How to calculate Oracle Processor Core Factor

When you are trying to understand Oracle licensing, especially core base licensing, you will encounter a concept known as Oracle Core factors. So what is the Oracle Processor Core Factor, how do you know which core factor applies and what impact does it have on licensing costs?

What is Oracle Core Factor?

Where the license metric for a product is core based the Oracle core factor is a method of applying a discount linked to the platform you have deployed the product on. Depending on the make and model of CPU in your server the cost of the license is multiplied by a number between 0.25 and 1.0, with the default being 1.0 (no discount). Then the number of cores is rounded up to the nearest whole number. For example, a server running a Sun UltraSPARC T2 processor has a core factor of 0.5 which means that you multiply the number of cores by 0.5 to get the number of core you must license. In this case you are getting a 50% discount on top of any other discount you have negotiated. Oracle Core factor was originally an attempt to take into account the relative performance difference between makes and models of CPU’s but over the years this has changed and is now primarily used to influence the platform purchasing decisions. The core factors are documented in a PDF called Processor Core Factor Table on the Oracle website. To make it a little more confusing for users the original document from 2009 remains on the site but over the years there have been a series of amendments in a section called Statement of Change that continue to be updated to this day. The result is you must read the entire document to check if an entry in the original table has been superseded by an amendment in the Statement of Change.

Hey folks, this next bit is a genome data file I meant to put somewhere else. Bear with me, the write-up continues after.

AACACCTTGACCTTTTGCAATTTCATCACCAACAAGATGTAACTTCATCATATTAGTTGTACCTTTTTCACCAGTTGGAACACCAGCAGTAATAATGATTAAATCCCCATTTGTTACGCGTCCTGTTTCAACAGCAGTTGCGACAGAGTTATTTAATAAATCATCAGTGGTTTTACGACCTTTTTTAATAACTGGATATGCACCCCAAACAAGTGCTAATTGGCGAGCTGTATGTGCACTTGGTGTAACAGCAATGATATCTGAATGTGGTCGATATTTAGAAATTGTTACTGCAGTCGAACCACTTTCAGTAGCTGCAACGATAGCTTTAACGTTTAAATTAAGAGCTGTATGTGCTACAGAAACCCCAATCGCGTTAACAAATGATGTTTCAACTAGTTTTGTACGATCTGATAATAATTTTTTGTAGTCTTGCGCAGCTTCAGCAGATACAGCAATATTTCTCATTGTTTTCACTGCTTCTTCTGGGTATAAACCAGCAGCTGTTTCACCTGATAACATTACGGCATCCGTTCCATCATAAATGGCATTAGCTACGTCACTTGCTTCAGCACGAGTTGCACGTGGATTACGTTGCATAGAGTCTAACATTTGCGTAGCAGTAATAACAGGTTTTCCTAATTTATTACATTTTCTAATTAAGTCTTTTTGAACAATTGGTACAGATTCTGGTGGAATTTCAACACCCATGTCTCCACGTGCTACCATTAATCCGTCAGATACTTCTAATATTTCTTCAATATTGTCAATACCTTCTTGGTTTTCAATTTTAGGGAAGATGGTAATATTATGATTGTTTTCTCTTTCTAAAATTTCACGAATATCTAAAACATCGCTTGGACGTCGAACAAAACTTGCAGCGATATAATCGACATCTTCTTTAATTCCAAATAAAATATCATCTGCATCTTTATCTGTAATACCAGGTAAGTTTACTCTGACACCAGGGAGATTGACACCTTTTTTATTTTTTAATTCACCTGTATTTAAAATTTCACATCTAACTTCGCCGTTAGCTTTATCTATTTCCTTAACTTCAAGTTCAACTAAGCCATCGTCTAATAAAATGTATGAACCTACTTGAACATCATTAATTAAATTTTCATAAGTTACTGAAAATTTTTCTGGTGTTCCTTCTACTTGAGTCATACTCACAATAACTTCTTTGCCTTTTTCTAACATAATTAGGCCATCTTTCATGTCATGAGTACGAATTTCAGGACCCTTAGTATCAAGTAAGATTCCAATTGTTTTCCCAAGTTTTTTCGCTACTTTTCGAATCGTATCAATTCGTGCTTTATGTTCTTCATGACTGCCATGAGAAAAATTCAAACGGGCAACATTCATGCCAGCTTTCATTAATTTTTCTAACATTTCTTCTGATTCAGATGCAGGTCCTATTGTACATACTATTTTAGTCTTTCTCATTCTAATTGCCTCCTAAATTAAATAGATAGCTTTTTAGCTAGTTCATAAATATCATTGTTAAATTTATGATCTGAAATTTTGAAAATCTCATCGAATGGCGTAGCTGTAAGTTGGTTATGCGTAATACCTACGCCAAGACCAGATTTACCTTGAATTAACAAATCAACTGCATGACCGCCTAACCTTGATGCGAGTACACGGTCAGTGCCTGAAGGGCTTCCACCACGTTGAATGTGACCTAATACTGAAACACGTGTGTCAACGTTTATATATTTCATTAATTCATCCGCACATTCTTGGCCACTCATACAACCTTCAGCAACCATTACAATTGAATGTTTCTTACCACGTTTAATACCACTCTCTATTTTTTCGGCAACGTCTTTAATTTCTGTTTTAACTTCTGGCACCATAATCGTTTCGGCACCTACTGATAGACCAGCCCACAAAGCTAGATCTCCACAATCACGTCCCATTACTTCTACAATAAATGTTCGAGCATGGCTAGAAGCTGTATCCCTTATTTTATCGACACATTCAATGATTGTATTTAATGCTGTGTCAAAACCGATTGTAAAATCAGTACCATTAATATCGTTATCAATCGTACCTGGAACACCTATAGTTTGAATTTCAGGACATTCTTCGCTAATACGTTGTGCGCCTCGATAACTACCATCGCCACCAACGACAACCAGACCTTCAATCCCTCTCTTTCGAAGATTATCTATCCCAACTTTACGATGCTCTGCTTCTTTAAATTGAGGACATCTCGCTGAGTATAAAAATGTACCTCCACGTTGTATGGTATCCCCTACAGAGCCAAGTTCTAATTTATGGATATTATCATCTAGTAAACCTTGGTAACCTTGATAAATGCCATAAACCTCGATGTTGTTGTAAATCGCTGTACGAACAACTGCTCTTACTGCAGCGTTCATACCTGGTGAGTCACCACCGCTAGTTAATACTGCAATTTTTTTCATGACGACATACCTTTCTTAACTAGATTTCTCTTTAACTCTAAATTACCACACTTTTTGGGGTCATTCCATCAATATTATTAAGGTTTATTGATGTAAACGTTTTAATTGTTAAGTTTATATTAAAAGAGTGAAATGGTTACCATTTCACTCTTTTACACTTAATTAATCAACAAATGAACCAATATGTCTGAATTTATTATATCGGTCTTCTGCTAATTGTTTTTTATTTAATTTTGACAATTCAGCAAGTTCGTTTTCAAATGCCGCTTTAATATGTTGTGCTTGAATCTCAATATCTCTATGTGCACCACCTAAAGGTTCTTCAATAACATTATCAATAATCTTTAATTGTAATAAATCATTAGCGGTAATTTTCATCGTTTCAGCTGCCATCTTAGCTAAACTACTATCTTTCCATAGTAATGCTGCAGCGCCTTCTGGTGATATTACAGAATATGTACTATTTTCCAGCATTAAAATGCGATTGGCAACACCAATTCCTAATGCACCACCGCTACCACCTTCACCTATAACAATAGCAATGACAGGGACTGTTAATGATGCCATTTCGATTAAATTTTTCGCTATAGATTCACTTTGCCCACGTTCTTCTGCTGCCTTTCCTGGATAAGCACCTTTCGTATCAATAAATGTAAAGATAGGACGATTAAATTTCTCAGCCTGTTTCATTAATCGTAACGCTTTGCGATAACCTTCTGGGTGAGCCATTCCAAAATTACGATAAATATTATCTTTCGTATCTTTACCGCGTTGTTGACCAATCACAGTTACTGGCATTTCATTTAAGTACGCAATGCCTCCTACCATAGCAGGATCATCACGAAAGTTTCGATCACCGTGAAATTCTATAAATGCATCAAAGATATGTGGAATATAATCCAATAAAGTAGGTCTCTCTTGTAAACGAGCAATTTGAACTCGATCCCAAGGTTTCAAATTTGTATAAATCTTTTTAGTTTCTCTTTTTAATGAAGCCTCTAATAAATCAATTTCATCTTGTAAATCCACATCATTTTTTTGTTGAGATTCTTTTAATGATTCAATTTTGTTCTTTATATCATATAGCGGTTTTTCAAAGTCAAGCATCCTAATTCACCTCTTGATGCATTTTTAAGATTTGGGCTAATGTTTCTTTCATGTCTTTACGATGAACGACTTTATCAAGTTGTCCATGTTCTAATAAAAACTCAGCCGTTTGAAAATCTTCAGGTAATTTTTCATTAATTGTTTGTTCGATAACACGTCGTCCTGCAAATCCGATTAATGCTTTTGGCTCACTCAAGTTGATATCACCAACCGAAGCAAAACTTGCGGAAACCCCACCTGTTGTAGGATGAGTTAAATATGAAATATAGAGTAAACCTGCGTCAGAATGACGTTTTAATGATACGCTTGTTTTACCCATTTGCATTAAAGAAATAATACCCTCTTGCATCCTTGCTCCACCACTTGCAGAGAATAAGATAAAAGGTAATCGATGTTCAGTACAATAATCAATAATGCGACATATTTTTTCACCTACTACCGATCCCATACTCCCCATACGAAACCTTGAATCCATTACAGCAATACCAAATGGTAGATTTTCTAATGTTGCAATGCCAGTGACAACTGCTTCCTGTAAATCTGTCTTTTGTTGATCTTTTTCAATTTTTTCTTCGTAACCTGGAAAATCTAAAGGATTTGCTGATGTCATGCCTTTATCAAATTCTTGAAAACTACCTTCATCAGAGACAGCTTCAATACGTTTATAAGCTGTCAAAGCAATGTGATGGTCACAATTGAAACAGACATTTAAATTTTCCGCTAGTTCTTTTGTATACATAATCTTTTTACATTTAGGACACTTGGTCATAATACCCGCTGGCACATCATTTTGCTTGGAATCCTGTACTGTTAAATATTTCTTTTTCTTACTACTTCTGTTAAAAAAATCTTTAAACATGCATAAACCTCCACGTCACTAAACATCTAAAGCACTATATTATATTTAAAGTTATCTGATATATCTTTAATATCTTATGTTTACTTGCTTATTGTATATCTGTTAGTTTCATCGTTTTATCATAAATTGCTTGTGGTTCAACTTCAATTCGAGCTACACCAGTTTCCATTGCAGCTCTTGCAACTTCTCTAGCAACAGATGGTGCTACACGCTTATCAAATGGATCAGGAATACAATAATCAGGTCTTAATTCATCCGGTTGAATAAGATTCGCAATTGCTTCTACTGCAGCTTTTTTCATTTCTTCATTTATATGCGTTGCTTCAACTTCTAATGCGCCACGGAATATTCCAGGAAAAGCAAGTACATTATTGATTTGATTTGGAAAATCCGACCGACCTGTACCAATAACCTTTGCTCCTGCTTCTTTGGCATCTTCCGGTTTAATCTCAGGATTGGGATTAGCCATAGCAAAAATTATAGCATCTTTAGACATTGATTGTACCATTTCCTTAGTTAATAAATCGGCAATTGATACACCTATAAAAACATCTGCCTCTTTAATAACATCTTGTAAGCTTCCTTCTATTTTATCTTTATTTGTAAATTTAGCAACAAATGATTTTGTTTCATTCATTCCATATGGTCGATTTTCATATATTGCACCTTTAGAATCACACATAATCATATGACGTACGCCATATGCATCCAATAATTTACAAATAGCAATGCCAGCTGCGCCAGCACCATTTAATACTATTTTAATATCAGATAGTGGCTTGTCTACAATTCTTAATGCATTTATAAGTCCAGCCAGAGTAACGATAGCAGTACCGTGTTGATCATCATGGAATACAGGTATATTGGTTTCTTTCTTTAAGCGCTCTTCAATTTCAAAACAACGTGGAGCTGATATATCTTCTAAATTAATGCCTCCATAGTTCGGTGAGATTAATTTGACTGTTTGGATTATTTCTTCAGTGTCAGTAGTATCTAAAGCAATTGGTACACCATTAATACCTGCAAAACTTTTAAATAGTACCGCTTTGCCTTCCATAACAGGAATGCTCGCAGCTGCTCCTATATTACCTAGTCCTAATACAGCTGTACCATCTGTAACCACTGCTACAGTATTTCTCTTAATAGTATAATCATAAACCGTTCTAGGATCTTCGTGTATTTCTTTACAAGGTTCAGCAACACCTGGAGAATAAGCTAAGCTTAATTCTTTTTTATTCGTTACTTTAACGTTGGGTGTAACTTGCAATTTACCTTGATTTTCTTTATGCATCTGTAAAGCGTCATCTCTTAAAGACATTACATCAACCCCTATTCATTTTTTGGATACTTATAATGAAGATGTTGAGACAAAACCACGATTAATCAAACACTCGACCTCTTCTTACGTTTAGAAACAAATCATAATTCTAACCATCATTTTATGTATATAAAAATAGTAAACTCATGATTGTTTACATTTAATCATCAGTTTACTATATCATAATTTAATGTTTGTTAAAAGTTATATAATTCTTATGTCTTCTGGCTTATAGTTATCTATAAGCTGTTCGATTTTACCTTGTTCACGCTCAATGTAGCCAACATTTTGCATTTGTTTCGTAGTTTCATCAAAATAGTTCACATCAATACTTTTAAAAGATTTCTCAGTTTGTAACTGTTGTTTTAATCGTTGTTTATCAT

How do I calculate Oracle Core Factor?

Start with the most current copy of the Oracle Processor Core Factor table on the Oracle website. This is very important as this is amended a couple of times a year. Here are the steps:

  1. Get the CPU Make, Model, Speed and Core count of the physical server on which the product is deployed.
  2. Start with a default core factor value of 1.0
  3. Search Oracle Core Factor table for Make and Model of CPU.
  4. Check CPU speed
  5. Check if there are any special conditions
  6. Note initial core factor.
  7. Continue to look for Make and Model further in document in case it appears in the Statement of Change.
  8. If not found, the core factor is 1.0

Common Errors

There are a few common errors to be aware of:

    • Where the server is virtualized it’s the CPU details of the physical host not the VM that must be used
    • Date of purchase impacts the core factor for Itanium chips
    • There’s a big difference between SPARC T2 and T2+
    • Most desktops and laptops have a core factor of 0.5 but double check.
    • Chip speed matters, especially for SUN, SPARC and Ultra models

If in doubt about the core factor get some advice from an Oracle License consultant. Do not ask your Oracle Account Manager or Oracle LMS for “advice” as this will almost certainly bring unwanted attention to your account and prompt further enquiry from Oracle.

Conclusion

Now that you know how to calculate the Oracle Processor Core Factor you should apply them to the servers in your estate on an annual basis to be sure you are licensed correctly for Oracle. More importantly you should include the impact of core factors to the budget of any hardware upgrade your organization is considering. Even a one-for-one server replacement of an older server (on 0.25 or 0.5 core factor) could require a substantial investment in new Oracle licenses to remain compliant.

Reference

Piaras MacDonnell

Piaras MacDonnell